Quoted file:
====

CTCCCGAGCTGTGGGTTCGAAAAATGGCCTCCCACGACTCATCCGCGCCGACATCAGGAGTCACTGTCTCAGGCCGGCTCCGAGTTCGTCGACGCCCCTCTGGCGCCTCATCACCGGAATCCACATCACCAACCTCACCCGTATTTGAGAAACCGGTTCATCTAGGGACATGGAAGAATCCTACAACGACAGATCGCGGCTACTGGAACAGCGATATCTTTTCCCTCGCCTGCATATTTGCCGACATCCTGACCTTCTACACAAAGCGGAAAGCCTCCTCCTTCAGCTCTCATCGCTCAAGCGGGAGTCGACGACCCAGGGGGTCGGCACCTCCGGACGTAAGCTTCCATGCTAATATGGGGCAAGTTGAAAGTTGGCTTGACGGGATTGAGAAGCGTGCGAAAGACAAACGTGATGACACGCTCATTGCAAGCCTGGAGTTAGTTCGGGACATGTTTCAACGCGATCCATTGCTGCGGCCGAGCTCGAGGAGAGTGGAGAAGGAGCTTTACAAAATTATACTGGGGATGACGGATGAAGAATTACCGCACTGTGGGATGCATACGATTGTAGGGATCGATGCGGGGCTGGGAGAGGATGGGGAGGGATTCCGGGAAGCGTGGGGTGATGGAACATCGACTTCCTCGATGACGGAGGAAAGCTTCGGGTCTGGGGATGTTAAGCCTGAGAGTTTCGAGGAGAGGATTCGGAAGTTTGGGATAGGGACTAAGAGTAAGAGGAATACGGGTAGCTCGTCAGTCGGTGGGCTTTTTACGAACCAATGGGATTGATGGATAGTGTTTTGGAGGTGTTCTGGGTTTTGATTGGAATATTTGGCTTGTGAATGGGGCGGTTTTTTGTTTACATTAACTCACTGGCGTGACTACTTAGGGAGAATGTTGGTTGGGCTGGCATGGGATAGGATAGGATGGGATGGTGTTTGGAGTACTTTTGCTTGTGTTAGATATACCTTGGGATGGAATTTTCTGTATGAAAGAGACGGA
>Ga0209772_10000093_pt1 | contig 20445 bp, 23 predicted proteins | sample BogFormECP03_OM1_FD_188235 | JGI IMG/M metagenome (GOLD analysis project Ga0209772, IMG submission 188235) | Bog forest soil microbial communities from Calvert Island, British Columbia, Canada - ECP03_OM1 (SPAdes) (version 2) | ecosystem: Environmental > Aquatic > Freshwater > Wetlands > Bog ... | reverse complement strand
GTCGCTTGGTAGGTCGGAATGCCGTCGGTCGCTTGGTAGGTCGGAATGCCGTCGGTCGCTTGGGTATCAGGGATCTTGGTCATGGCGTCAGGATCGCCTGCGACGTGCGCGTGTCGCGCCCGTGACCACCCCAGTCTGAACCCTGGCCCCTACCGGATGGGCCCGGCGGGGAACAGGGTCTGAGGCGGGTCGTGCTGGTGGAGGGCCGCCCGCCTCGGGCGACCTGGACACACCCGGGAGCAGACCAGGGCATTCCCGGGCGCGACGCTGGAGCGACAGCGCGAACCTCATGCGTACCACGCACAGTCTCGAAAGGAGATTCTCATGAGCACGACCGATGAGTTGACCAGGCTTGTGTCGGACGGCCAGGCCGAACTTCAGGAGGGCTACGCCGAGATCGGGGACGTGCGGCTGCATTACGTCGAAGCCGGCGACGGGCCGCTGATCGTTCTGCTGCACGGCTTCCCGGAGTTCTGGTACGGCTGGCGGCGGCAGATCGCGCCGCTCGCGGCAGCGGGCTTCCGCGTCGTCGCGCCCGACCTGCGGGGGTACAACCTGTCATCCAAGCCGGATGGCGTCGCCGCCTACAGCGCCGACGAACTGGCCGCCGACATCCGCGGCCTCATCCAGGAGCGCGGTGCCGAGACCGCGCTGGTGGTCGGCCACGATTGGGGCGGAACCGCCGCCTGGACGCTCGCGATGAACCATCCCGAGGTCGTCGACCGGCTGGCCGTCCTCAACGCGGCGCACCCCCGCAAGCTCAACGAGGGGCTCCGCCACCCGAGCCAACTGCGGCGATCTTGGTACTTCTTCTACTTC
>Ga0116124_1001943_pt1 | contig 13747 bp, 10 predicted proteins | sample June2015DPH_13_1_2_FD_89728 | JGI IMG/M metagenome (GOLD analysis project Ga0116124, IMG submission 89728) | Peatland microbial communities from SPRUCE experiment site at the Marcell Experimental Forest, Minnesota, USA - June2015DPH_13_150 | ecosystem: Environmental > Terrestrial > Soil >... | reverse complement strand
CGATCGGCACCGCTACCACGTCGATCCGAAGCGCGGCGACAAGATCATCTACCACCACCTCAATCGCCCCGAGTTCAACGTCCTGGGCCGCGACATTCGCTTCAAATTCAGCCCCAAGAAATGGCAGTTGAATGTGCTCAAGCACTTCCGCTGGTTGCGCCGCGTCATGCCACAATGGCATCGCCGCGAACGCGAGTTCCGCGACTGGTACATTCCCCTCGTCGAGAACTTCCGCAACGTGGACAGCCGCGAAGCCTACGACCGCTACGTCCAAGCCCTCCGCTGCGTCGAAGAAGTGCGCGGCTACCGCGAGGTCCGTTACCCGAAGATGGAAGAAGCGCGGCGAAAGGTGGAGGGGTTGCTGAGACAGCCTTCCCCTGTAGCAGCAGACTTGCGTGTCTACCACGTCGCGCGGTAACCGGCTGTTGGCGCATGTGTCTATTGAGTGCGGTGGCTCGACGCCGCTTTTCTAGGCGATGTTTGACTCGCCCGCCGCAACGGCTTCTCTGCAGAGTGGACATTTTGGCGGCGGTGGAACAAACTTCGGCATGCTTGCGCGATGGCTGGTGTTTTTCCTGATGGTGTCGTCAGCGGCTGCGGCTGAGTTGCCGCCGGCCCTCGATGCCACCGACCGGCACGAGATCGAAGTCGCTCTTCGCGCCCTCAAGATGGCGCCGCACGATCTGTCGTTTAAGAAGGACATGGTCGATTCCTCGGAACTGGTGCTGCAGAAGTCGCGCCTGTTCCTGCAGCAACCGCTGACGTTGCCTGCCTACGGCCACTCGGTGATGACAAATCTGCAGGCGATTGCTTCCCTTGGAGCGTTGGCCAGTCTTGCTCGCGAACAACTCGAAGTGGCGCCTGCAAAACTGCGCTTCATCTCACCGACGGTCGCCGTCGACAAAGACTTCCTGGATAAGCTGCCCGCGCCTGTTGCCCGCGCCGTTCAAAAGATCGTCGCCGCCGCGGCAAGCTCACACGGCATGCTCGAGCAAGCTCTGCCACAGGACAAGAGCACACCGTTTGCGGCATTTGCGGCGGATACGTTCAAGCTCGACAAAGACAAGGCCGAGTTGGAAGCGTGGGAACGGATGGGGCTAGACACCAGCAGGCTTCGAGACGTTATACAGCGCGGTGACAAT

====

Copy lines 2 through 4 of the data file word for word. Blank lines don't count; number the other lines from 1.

>Ga0209772_10000093_pt1 | contig 20445 bp, 23 predicted proteins | sample BogFormECP03_OM1_FD_188235 | JGI IMG/M metagenome (GOLD analysis project Ga0209772, IMG submission 188235) | Bog forest soil microbial communities from Calvert Island, British Columbia, Canada - ECP03_OM1 (SPAdes) (version 2) | ecosystem: Environmental > Aquatic > Freshwater > Wetlands > Bog ... | reverse complement strand
GTCGCTTGGTAGGTCGGAATGCCGTCGGTCGCTTGGTAGGTCGGAATGCCGTCGGTCGCTTGGGTATCAGGGATCTTGGTCATGGCGTCAGGATCGCCTGCGACGTGCGCGTGTCGCGCCCGTGACCACCCCAGTCTGAACCCTGGCCCCTACCGGATGGGCCCGGCGGGGAACAGGGTCTGAGGCGGGTCGTGCTGGTGGAGGGCCGCCCGCCTCGGGCGACCTGGACACACCCGGGAGCAGACCAGGGCATTCCCGGGCGCGACGCTGGAGCGACAGCGCGAACCTCATGCGTACCACGCACAGTCTCGAAAGGAGATTCTCATGAGCACGACCGATGAGTTGACCAGGCTTGTGTCGGACGGCCAGGCCGAACTTCAGGAGGGCTACGCCGAGATCGGGGACGTGCGGCTGCATTACGTCGAAGCCGGCGACGGGCCGCTGATCGTTCTGCTGCACGGCTTCCCGGAGTTCTGGTACGGCTGGCGGCGGCAGATCGCGCCGCTCGCGGCAGCGGGCTTCCGCGTCGTCGCGCCCGACCTGCGGGGGTACAACCTGTCATCCAAGCCGGATGGCGTCGCCGCCTACAGCGCCGACGAACTGGCCGCCGACATCCGCGGCCTCATCCAGGAGCGCGGTGCCGAGACCGCGCTGGTGGTCGGCCACGATTGGGGCGGAACCGCCGCCTGGACGCTCGCGATGAACCATCCCGAGGTCGTCGACCGGCTGGCCGTCCTCAACGCGGCGCACCCCCGCAAGCTCAACGAGGGGCTCCGCCACCCGAGCCAACTGCGGCGATCTTGGTACTTCTTCTACTTC
>Ga0116124_1001943_pt1 | contig 13747 bp, 10 predicted proteins | sample June2015DPH_13_1_2_FD_89728 | JGI IMG/M metagenome (GOLD analysis project Ga0116124, IMG submission 89728) | Peatland microbial communities from SPRUCE experiment site at the Marcell Experimental Forest, Minnesota, USA - June2015DPH_13_150 | ecosystem: Environmental > Terrestrial > Soil >... | reverse complement strand